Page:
Chance To Earn Big Bucks Attracts Maricopa County Residents To Drive Migrants From Border Despite Risks

Felix Mendez [Photo courtesy Cochise County Sheriff's Office]

Last Saturday was supposed to be a celebration of Wanda Sitoski’s 65th birthday, but she never made it to Sierra Vista restaurant for a family party. Instead, Sitoski was killed when a Mesa teen smuggling two undocumented immigrants ran a red light and split Sitoski’s Ford Focus in half on a state highway in Cochise County.

The Oct. 30 crash involving 16-year-old Felix Mendez is the third serious incident this year involving Maricopa County residents being recruited to haul people from the border for payment. Edward Fritsch, Sitoski’s son, learned of her death when he returned from the restaurant after waiting for her to arrive.

“I found out when I drove home and the police were waiting for me,” Fritsch shared on social media. “My mom was so looking forward to her birthday and retirement.”

Fritsch added that he is very angry and saddened at the loss of his mother, who he said, “was funny, determined, and made me a better person.” He closed his comment by noting he hopes “no one else experiences a similar trauma in your life.”

LEARN MORE ABOUT SITOSKI’S DEATH: Woman Killed In Cochise County When Mesa Teen Runs Red Light Following High Speed Pursuit

Many human trafficking efforts by out-of-towners end with arrests in Cochise and Santa Cruz counties before anyone gets hurt. But local, state, and federal law enforcement officials tell Arizona Daily Independent that the criminal activity will not end unless three things happen soon.

First, they say the U.S. / Mexico border needs to be secured in order to cut off the high demand for transportation going out of border counties. Second, there needs to be more publicity across Arizona of the criminal prosecutions occurring in state court against those engaged in human trafficking, even if federal authorities appear to be lax in pursuing such cases.

And the third change involves the social media platforms used by undocumented immigrants and drivers-for-hire to communicate with coyotes and those involved with coordinating illegal border crossings and the rides.

“If Facebook and other social media platforms can develop ways to identify messages involving child pornography and drug deals, they can certainly find a way to impede the exchange of information about human trafficking or at the very least report it after the fact so we can follow up on the criminal activity,” one federal official told Arizona Daily Independent.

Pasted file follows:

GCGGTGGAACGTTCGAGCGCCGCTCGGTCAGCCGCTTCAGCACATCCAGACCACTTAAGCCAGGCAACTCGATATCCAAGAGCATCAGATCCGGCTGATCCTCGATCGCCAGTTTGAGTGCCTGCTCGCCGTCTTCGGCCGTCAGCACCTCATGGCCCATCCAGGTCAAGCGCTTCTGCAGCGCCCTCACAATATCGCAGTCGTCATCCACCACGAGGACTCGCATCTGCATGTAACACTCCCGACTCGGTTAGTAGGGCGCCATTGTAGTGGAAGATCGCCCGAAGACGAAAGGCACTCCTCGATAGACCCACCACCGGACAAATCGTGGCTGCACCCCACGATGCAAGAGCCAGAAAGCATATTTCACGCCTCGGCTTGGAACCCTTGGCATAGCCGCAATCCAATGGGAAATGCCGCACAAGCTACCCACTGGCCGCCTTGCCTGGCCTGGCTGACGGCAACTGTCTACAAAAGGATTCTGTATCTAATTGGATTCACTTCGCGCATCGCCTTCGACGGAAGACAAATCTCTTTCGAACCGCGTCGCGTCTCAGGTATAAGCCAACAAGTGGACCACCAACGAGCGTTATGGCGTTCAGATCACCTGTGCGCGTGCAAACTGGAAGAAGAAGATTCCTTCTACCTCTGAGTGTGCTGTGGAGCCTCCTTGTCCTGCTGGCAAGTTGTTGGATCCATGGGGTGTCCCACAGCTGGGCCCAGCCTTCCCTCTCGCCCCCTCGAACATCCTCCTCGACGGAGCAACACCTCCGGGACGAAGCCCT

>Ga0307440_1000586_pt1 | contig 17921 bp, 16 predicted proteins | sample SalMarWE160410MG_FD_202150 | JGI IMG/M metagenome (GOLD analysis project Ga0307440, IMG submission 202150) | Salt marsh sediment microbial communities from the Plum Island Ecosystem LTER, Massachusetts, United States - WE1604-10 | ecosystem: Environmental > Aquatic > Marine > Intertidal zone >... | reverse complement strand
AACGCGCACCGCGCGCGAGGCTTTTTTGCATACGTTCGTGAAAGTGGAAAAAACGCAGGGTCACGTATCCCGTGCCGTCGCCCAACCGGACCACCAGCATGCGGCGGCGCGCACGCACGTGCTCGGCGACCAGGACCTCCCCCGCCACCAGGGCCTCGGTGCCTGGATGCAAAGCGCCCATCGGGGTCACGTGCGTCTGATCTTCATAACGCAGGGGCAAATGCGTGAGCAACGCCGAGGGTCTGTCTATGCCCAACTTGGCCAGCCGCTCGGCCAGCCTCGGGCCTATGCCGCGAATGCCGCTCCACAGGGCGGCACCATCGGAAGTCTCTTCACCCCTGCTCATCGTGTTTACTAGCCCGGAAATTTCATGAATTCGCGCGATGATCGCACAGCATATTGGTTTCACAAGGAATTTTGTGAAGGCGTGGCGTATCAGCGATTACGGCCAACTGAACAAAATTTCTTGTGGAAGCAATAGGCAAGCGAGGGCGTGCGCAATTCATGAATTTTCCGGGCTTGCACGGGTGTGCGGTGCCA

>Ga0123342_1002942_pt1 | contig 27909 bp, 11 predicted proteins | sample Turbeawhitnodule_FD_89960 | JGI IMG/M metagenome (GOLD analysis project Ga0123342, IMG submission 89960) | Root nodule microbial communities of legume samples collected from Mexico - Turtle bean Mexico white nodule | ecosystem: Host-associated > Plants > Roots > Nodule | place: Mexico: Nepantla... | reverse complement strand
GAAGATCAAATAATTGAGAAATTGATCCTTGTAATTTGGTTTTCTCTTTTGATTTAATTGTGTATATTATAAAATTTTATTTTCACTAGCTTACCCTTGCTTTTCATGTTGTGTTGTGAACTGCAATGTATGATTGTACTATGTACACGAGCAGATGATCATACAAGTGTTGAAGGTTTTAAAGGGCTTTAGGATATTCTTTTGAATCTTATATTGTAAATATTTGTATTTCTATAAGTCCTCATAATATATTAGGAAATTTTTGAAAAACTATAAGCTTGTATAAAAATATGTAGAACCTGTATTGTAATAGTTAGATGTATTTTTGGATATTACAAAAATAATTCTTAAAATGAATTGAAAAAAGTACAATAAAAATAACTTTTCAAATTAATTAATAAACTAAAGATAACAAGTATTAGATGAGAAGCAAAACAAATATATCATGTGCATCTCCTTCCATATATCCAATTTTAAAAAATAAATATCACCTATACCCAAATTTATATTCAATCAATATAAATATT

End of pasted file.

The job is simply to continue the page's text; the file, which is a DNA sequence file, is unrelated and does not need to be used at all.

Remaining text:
It is also important for parents, lawmakers, and teachers to understand what is motivating the majority of young people to break the law and put people’s lives at risk – money.

According to several investigators who have interviewed teens and young adults caught transporting people for profit, the payoff can be $1,000, even $2,000 for a six- or even eight-hour drive.

“Yes, there are big bucks to be made but they really don’t understand the risks involved,” one officer said in the aftermath of Sitoski’s death. Another said young people engaging in human trafficking “are doing it for the money, plain and simple” across all socioeconomic groups.

That payoff can look attractive to someone who does not appreciate the potential lengthy prison terms being handed out by state judges. Which is what William Maurice Brown learned earlier this year when he was arrested in Bisbee after lost control of a pickup truck carrying several undocumented border crossers.

Brown, also from Mesa, entered a traffic circle at high speed, causing the truck to roll. Two of the occupants died, prompting Cochise County Attorney Brian McIntyre to file 14 felonies against Brown, 27. Four of those counts involve murder charges.

The prosecution of Alexander Barron is another example of the long-term consequences of human trafficking, even though no one died when Barron, a Somerton resident, flipped a vehicle carrying several immigrants trying to enter onto Interstate 10 near Benson in January.

Barron, now 17, was convicted as an adult in June of seven felonies for his actions.

It is not yet known how much Mendez expected to be paid for his trip to Cochise County which ended Saturday with Sitoski’s death and significant injuries to the two passengers riding with Mendez. Little was said during his initial court appearance from jail on Sunday at which time he was ordered held in custody in lieu of $50,000 bail on a manslaughter charge and other felonies.

Mendez is currently being prosecuted as an adult. Both the seriousness of the criminal charges and his bail are expected to increase this week when McIntyre’s office gets the case file.